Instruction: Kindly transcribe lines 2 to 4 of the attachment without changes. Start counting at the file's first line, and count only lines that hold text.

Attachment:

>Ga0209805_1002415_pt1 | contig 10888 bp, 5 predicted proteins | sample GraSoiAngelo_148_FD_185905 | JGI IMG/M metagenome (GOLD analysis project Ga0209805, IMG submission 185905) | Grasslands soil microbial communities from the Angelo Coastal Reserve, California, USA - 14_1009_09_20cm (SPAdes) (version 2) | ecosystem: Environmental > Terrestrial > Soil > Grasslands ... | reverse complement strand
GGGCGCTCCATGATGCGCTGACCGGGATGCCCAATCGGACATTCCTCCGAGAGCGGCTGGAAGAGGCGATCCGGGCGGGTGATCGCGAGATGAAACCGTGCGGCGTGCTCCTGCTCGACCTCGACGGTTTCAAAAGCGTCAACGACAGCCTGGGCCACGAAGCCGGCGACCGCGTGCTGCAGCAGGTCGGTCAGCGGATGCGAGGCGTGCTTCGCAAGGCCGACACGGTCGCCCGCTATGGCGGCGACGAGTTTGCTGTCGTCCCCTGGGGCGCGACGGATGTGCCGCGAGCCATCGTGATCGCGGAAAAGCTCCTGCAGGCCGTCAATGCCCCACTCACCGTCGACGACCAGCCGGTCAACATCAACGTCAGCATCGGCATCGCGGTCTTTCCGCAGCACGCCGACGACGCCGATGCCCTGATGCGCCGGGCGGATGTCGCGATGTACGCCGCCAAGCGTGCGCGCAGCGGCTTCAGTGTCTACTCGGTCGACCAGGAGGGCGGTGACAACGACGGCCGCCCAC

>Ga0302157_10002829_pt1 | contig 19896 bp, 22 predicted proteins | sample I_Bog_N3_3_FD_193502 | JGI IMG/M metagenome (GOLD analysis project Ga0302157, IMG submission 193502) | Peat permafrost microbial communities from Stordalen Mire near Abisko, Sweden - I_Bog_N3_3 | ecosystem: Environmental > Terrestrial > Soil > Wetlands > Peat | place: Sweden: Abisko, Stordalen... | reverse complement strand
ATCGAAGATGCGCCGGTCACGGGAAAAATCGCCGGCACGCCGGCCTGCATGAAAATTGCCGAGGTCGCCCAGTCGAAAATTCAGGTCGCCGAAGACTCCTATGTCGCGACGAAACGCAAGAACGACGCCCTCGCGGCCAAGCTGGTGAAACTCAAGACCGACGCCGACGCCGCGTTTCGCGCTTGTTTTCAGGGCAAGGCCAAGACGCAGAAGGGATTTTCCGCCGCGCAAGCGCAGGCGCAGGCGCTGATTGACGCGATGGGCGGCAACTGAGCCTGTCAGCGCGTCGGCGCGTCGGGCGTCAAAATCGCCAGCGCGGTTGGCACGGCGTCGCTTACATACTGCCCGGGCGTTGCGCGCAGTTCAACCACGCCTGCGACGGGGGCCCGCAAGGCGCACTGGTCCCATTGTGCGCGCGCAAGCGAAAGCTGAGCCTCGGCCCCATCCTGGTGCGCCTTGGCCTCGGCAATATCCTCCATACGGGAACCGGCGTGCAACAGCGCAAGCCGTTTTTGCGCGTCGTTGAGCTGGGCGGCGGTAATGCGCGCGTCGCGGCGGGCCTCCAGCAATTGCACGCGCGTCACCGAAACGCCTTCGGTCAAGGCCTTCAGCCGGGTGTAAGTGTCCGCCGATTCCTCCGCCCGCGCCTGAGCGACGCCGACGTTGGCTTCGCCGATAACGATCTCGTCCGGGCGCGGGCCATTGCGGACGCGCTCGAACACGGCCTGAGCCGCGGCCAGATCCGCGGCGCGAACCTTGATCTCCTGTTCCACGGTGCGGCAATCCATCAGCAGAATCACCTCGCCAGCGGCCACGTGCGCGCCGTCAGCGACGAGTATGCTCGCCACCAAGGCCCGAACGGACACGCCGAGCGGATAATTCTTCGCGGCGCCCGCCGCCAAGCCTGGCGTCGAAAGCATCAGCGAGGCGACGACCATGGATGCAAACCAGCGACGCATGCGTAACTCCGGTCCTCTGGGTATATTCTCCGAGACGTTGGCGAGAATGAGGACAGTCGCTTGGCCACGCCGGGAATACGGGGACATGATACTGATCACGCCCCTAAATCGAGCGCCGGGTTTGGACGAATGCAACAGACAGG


GGGCGCTCCATGATGCGCTGACCGGGATGCCCAATCGGACATTCCTCCGAGAGCGGCTGGAAGAGGCGATCCGGGCGGGTGATCGCGAGATGAAACCGTGCGGCGTGCTCCTGCTCGACCTCGACGGTTTCAAAAGCGTCAACGACAGCCTGGGCCACGAAGCCGGCGACCGCGTGCTGCAGCAGGTCGGTCAGCGGATGCGAGGCGTGCTTCGCAAGGCCGACACGGTCGCCCGCTATGGCGGCGACGAGTTTGCTGTCGTCCCCTGGGGCGCGACGGATGTGCCGCGAGCCATCGTGATCGCGGAAAAGCTCCTGCAGGCCGTCAATGCCCCACTCACCGTCGACGACCAGCCGGTCAACATCAACGTCAGCATCGGCATCGCGGTCTTTCCGCAGCACGCCGACGACGCCGATGCCCTGATGCGCCGGGCGGATGTCGCGATGTACGCCGCCAAGCGTGCGCGCAGCGGCTTCAGTGTCTACTCGGTCGACCAGGAGGGCGGTGACAACGACGGCCGCCCAC

>Ga0302157_10002829_pt1 | contig 19896 bp, 22 predicted proteins | sample I_Bog_N3_3_FD_193502 | JGI IMG/M metagenome (GOLD analysis project Ga0302157, IMG submission 193502) | Peat permafrost microbial communities from Stordalen Mire near Abisko, Sweden - I_Bog_N3_3 | ecosystem: Environmental > Terrestrial > Soil > Wetlands > Peat | place: Sweden: Abisko, Stordalen... | reverse complement strand
ATCGAAGATGCGCCGGTCACGGGAAAAATCGCCGGCACGCCGGCCTGCATGAAAATTGCCGAGGTCGCCCAGTCGAAAATTCAGGTCGCCGAAGACTCCTATGTCGCGACGAAACGCAAGAACGACGCCCTCGCGGCCAAGCTGGTGAAACTCAAGACCGACGCCGACGCCGCGTTTCGCGCTTGTTTTCAGGGCAAGGCCAAGACGCAGAAGGGATTTTCCGCCGCGCAAGCGCAGGCGCAGGCGCTGATTGACGCGATGGGCGGCAACTGAGCCTGTCAGCGCGTCGGCGCGTCGGGCGTCAAAATCGCCAGCGCGGTTGGCACGGCGTCGCTTACATACTGCCCGGGCGTTGCGCGCAGTTCAACCACGCCTGCGACGGGGGCCCGCAAGGCGCACTGGTCCCATTGTGCGCGCGCAAGCGAAAGCTGAGCCTCGGCCCCATCCTGGTGCGCCTTGGCCTCGGCAATATCCTCCATACGGGAACCGGCGTGCAACAGCGCAAGCCGTTTTTGCGCGTCGTTGAGCTGGGCGGCGGTAATGCGCGCGTCGCGGCGGGCCTCCAGCAATTGCACGCGCGTCACCGAAACGCCTTCGGTCAAGGCCTTCAGCCGGGTGTAAGTGTCCGCCGATTCCTCCGCCCGCGCCTGAGCGACGCCGACGTTGGCTTCGCCGATAACGATCTCGTCCGGGCGCGGGCCATTGCGGACGCGCTCGAACACGGCCTGAGCCGCGGCCAGATCCGCGGCGCGAACCTTGATCTCCTGTTCCACGGTGCGGCAATCCATCAGCAGAATCACCTCGCCAGCGGCCACGTGCGCGCCGTCAGCGACGAGTATGCTCGCCACCAAGGCCCGAACGGACACGCCGAGCGGATAATTCTTCGCGGCGCCCGCCGCCAAGCCTGGCGTCGAAAGCATCAGCGAGGCGACGACCATGGATGCAAACCAGCGACGCATGCGTAACTCCGGTCCTCTGGGTATATTCTCCGAGACGTTGGCGAGAATGAGGACAGTCGCTTGGCCACGCCGGGAATACGGGGACATGATACTGATCACGCCCCTAAATCGAGCGCCGGGTTTGGACGAATGCAACAGACAGG